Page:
Once the kids were back together, it was time to start preparing dinner. The little ones can pass the vegetables to their older siblings for washing, peeling and chopping. While they’re busy with that, I can get on with browning meat and putting it in the oven to finish cooking. As we wait for everything to finish off, we gather on the sofa to read books. We have eight new stories we’ve never read and, even with discussions, an hour later all the books are read and we need to fill about another half hour before dinner. Washing hands and faces, setting the dinner table then bringing ice water and hot food to the table quickly eats up any spare time that could have been used teasing and bickering with one another. Once dinner is done, we have a rare dessert. Vanilla cake served with whipping cream and strawberries I’d diced up and sprinkled with a bit of sugar so the berries would produce syrup. Everyone loved the cool berries, creamy whip and cake… except the six year old. “If the strawberries had been whole, I could have eaten it but my stomach just couldn’t keep the little pieces down. Every time I swallowed, the chunks came knocking onto my tongue and they kept saying, “Hello!!” and I tried to get them to go down. They just couldn’t!” A reasonable explanation for a woman who hasn’t allowed her food to touch on my plate since I was a very small child and textures are also an issue for me too. After dessert…. Bath and bedtime. Everything was pretty wonderful until we lost power Monday.
Around seven pm we concluded the power wasn’t coming on again any time soon. A while back my sister had purchased a butane stove with the intention of using it outside when canning season began this year. For some reason, she picked it up as she left the house before we headed North. I guess it was one of those moments where a sixth sense kicks in and you just listen, rather than ignore it. And it’s a good thing she did because we used it Monday evening and Tuesday morning, once we ran out of hot water but still had dishes to do. Then we learned about the wild fire near Prince Albert and how there had been damage to equipment that knocked out the power… that was all the motivation we needed to head back to Prince Albert. As we left, we saw people lined up twenty deep to get into at least one store but for the most part, places had their blinds pulled and everything was dark inside. For the most part, people were visiting, using camping equipment and contained camp fires with grills and barbecues to cook and brew their first cup of morning coffee. It was really nice to see neighbours dropping in to check on others and bring a cup of coffee or breakfast, in some cases, to those who weren’t as prepared for an unexpected power outage. I was very happy we’d kept the gas tank close to full so we were able to return home without further inconveniences. And I must say it felt so good to wake up to a warm home when I learned the north work up to snow! So now I just hope the water pipes held during the dip in temperatures and there isn’t a flood waiting for us on our return in a week or two. Fortunately, the landlord will check and make sure things are okay as far as that goes. And as for the toilet, whatever was plugging it, it was quite deep down the pipes and the clog couldn’t be identified. I just translated this news as “the twins didn’t do it!” and that really made my day.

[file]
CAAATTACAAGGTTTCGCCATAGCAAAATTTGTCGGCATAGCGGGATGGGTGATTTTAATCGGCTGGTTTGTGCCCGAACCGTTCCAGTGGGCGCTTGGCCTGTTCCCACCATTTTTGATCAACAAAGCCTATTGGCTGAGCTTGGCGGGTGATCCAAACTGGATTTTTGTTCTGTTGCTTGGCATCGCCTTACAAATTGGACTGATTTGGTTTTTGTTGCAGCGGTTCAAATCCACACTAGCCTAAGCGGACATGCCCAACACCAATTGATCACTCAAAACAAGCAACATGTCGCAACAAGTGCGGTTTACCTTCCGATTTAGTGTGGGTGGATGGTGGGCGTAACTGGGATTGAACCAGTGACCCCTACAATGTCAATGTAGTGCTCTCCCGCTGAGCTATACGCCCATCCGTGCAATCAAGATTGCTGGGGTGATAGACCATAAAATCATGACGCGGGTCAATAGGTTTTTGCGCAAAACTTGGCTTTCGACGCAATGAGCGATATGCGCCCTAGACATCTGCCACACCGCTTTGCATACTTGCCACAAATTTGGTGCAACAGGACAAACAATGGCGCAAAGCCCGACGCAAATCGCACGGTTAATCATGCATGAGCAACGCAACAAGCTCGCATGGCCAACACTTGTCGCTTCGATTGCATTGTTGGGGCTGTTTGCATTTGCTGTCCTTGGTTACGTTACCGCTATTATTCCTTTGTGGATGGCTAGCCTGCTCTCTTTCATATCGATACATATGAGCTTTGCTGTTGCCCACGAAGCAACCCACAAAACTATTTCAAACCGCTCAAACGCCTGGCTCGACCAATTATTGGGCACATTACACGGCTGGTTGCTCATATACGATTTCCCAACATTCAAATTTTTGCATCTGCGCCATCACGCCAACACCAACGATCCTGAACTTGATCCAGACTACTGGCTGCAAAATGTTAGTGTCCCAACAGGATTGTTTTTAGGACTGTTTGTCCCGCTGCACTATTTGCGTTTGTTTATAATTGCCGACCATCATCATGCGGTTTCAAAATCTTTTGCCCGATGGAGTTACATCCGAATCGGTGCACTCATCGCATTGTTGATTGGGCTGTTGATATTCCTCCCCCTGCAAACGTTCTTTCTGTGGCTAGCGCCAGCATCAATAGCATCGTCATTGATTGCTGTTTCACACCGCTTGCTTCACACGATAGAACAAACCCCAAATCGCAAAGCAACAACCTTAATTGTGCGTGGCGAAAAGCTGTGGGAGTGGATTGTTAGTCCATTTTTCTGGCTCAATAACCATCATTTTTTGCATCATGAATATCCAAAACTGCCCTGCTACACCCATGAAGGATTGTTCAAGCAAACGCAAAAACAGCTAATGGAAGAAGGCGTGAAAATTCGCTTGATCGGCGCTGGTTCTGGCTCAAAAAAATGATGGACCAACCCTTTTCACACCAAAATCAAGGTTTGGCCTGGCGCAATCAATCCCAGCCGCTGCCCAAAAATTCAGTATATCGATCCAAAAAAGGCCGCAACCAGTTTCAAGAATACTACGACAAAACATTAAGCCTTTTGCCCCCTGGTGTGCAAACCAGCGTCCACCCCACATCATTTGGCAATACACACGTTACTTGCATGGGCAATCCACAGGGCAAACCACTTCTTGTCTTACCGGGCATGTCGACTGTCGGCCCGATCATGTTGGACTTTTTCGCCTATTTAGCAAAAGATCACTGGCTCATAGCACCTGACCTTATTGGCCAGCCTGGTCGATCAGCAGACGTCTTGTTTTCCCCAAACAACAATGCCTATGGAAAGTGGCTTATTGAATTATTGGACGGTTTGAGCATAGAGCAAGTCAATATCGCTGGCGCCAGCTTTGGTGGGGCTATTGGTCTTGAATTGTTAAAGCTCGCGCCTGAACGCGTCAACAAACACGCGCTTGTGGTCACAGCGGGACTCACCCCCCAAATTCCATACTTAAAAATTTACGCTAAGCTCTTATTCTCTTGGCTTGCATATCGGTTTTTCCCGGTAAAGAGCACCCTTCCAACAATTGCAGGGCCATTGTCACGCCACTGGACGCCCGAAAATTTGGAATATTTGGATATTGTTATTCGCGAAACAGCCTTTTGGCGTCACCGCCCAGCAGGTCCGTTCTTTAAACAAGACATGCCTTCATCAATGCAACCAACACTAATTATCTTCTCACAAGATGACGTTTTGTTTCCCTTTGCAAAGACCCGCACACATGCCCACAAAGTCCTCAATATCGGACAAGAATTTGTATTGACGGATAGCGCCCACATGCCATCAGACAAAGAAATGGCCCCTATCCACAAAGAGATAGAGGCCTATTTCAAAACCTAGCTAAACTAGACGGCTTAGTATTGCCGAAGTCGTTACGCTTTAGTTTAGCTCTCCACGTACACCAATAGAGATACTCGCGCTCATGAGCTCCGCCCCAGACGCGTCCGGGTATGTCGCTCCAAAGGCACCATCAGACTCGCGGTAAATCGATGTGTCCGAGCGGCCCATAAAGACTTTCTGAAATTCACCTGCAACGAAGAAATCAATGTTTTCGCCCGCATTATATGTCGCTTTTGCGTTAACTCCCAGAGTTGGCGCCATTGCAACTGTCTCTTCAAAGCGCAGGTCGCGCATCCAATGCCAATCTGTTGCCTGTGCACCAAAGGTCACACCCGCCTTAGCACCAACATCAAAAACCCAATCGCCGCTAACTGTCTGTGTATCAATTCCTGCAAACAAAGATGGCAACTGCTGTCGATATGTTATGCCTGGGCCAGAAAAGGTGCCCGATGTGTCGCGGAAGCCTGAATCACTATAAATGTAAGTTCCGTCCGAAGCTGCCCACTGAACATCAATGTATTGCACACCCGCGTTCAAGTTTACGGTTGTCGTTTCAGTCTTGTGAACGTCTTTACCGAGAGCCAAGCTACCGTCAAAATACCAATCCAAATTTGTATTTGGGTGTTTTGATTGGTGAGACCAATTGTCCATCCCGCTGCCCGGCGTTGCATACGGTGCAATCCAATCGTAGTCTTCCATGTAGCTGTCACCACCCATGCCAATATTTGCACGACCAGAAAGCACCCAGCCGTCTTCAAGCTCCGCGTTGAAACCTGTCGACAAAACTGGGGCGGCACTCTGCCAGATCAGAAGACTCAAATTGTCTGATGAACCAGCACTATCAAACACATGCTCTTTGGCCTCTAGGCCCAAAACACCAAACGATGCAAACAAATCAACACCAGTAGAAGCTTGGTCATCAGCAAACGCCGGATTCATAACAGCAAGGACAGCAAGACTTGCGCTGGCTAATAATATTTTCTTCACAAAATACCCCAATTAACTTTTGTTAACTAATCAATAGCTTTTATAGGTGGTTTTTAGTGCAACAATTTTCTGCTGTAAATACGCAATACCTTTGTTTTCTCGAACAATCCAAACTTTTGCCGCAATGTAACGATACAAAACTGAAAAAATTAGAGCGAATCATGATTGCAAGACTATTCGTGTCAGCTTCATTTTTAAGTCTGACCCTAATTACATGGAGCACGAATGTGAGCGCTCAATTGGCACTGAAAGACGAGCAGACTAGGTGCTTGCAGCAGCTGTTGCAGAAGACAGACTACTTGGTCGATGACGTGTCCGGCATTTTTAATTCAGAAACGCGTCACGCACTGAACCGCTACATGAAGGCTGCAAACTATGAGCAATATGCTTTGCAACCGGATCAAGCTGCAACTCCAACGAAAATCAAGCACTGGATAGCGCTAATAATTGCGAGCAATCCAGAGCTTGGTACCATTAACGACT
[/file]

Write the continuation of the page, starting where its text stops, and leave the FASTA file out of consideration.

Since coming back to PA, I continue to see neighbours taking care of one another during the wildfire. And isolation has meant some gardeners already have some flowers planted but they are getting quite creative in their front yard and garden displays. It’s very inspiring and I’m really looking forward to seeing how the gardens and front yard displays progress over the course of the summer. As families isolate, inoculate, and evacuate please continue to be cautious and stay safe. Things can be replaced but you are irreplaceable. And sometimes, things just go awry and we are forced to slow down and re-evaluate what is most important. Let that be the safety of you and your family as we endeavor to adjust and get through another challenge affecting most of central and northern Saskatchewan this year.
Take care and have a safe week, everyone.